Banks are concerned about the rising non performing assets in their restructured loan portfolios since the impact of global crisis is not over yet. The problem is more severe in case of public sector banks.
Most of the state-owned banks, under the restructuring schemes have rescheduled the repayment period or altered interest rates to attract new borrowers amidst the slowdown. This facility was allowed by the apex bank for a time span of one year and it also permitted the banks to classify these restructured loans as standard assets.
As on September 30, the share of restructured loans to the total loans was a meagre 0.26 percent in case of HDFC, while 6 percent in case of PNB.
An analyst disclosed that around 2 percent of the restructured loans of PNB had already been identified as bad loans. Mudit Painuly, a banking analyst at Macquarie, said in a recent report that PNB undertook an additional restructuring of Rs. 850 crore in the July-September quarter. with this the total restructured loans stood at Rs 9800 crore which was one of the highest and the firm estimated that a third of this could turn delinquent over the nest six quarters.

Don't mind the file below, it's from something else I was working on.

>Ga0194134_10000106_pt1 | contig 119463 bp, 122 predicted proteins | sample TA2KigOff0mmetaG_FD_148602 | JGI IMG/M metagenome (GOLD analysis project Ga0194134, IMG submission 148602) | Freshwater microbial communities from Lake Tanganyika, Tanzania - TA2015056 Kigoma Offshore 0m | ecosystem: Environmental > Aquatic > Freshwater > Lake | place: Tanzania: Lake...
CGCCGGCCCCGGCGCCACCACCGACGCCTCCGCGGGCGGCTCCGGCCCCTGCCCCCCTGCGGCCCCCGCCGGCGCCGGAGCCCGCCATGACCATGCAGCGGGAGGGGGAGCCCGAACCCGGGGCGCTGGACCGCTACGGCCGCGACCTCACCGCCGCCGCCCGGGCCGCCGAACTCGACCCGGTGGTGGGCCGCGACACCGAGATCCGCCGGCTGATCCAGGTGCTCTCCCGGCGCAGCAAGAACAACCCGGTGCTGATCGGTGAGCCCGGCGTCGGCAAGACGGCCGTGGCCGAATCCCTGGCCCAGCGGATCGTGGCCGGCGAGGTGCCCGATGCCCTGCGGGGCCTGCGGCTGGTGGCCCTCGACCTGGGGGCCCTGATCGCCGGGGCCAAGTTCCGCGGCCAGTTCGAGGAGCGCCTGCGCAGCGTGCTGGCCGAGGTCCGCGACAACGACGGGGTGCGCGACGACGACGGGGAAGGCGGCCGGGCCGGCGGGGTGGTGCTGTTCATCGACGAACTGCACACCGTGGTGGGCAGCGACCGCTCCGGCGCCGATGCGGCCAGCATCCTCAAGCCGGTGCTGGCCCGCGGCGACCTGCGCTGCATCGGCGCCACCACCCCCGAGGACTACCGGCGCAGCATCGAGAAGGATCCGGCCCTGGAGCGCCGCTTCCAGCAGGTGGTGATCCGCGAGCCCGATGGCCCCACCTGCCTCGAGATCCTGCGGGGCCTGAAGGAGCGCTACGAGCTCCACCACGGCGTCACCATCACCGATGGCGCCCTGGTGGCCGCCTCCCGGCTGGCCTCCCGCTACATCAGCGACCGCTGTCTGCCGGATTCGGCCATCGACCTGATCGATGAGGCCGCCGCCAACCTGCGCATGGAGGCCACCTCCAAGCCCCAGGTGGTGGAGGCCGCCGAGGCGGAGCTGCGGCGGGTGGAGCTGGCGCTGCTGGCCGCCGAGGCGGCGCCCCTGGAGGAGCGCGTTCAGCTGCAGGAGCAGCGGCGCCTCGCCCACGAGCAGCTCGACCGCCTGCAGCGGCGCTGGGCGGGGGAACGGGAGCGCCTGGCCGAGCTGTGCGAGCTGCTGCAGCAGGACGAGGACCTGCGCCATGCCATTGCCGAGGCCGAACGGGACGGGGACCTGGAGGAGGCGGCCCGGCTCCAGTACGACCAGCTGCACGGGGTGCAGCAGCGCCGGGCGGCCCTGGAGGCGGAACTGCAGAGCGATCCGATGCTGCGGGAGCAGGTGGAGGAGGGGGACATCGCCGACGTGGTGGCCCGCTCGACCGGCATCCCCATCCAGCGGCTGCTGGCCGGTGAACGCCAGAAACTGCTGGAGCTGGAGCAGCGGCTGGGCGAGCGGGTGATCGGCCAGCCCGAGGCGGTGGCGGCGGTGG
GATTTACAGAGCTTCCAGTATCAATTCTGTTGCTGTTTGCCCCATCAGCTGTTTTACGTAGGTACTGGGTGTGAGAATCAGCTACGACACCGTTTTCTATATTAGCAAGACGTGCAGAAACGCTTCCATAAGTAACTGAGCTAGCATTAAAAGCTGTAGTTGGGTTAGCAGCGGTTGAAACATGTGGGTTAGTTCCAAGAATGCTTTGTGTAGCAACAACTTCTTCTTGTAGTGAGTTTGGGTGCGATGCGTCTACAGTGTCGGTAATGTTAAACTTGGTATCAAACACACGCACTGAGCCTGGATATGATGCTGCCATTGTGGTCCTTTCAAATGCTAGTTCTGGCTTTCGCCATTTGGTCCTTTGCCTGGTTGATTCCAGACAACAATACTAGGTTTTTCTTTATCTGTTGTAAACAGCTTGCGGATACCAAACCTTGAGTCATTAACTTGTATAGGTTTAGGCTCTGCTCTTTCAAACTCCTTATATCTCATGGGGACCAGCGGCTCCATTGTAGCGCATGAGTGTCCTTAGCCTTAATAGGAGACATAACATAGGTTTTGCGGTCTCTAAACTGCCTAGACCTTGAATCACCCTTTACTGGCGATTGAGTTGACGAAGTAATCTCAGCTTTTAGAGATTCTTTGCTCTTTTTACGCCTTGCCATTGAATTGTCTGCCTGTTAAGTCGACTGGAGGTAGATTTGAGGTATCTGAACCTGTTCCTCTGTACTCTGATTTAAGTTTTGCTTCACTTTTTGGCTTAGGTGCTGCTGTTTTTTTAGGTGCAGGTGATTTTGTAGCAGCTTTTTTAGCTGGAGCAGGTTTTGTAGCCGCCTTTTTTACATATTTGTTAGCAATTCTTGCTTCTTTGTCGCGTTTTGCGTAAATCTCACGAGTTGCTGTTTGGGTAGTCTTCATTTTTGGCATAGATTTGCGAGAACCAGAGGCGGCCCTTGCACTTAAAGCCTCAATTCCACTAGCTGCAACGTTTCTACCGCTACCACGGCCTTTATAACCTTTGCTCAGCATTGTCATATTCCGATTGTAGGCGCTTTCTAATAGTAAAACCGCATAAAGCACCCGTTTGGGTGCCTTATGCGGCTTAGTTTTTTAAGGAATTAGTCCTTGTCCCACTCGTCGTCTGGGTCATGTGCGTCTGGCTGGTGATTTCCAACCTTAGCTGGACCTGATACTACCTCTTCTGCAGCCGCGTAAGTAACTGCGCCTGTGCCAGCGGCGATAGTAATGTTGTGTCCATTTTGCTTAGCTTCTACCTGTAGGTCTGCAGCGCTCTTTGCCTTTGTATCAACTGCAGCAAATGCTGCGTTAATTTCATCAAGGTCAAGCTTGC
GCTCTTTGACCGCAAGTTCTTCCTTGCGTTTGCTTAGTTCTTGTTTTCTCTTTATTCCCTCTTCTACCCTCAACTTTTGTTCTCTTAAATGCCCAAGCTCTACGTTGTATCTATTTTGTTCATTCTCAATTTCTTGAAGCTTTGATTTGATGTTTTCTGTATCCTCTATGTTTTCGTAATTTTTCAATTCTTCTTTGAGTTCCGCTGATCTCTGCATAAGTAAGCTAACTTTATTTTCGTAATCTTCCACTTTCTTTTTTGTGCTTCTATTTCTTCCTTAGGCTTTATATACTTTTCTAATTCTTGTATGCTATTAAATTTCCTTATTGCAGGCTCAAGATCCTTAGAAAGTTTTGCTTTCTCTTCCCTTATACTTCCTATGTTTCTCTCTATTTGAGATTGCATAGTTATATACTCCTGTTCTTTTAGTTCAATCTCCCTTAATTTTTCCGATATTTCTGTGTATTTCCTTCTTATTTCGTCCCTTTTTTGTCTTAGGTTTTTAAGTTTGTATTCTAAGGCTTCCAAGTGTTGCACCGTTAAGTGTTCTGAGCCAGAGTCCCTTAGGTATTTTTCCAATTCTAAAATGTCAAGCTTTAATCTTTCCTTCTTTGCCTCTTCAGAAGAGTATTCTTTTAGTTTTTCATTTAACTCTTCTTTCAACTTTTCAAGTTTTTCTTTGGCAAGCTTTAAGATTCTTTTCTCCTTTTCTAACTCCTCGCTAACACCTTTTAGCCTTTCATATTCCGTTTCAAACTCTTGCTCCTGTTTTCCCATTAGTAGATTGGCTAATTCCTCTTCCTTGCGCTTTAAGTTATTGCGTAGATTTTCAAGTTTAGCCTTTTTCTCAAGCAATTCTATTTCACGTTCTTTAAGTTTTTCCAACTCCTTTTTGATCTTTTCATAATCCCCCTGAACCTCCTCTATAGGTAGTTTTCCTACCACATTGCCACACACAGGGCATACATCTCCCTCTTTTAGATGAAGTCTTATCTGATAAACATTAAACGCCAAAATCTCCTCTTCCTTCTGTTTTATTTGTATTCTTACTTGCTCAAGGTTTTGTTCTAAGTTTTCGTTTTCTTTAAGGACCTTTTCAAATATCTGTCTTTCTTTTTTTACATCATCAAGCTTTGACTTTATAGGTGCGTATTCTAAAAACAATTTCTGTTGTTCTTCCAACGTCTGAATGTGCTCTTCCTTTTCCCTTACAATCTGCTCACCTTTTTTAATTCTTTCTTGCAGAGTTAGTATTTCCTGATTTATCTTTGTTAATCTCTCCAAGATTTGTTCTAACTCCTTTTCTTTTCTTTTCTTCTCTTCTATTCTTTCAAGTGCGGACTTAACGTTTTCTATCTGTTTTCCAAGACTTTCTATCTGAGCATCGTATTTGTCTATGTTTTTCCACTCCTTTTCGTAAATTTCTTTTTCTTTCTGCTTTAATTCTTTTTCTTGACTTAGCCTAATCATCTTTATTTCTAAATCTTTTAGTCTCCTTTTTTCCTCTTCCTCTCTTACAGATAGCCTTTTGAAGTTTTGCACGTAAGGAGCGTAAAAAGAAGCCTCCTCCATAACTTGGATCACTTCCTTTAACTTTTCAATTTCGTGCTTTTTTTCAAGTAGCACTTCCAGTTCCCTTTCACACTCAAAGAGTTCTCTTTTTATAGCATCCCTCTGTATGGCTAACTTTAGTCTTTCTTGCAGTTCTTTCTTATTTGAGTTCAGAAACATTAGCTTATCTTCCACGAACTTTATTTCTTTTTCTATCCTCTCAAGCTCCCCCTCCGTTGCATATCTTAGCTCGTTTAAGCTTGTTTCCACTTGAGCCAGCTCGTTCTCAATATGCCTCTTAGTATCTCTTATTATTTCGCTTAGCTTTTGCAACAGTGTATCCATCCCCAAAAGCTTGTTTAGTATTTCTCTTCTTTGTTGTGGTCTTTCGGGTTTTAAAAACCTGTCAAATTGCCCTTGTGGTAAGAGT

Besides PNB, other state-owned banks that have high portions of restructured accounts include SBI (21,792 crore), IDBI bank (9,000 crore), Bank of India (Rs 8538 crore) and Union bank of India (Rs 4580 crore). Amongst the private banks, ICICI and Axis bank have large shares of restructured accounts at Rs 4,857 crore and Rs 2,363 crore respectively.
Recently the bank regulator, RBI has directed the banks to increase provisioning requirements for NPAs to 70 percent which include floating provisions. RBI wants the banks to achieve this target by September 2010. Banks, however, have requested the apex bank to extend the deadline.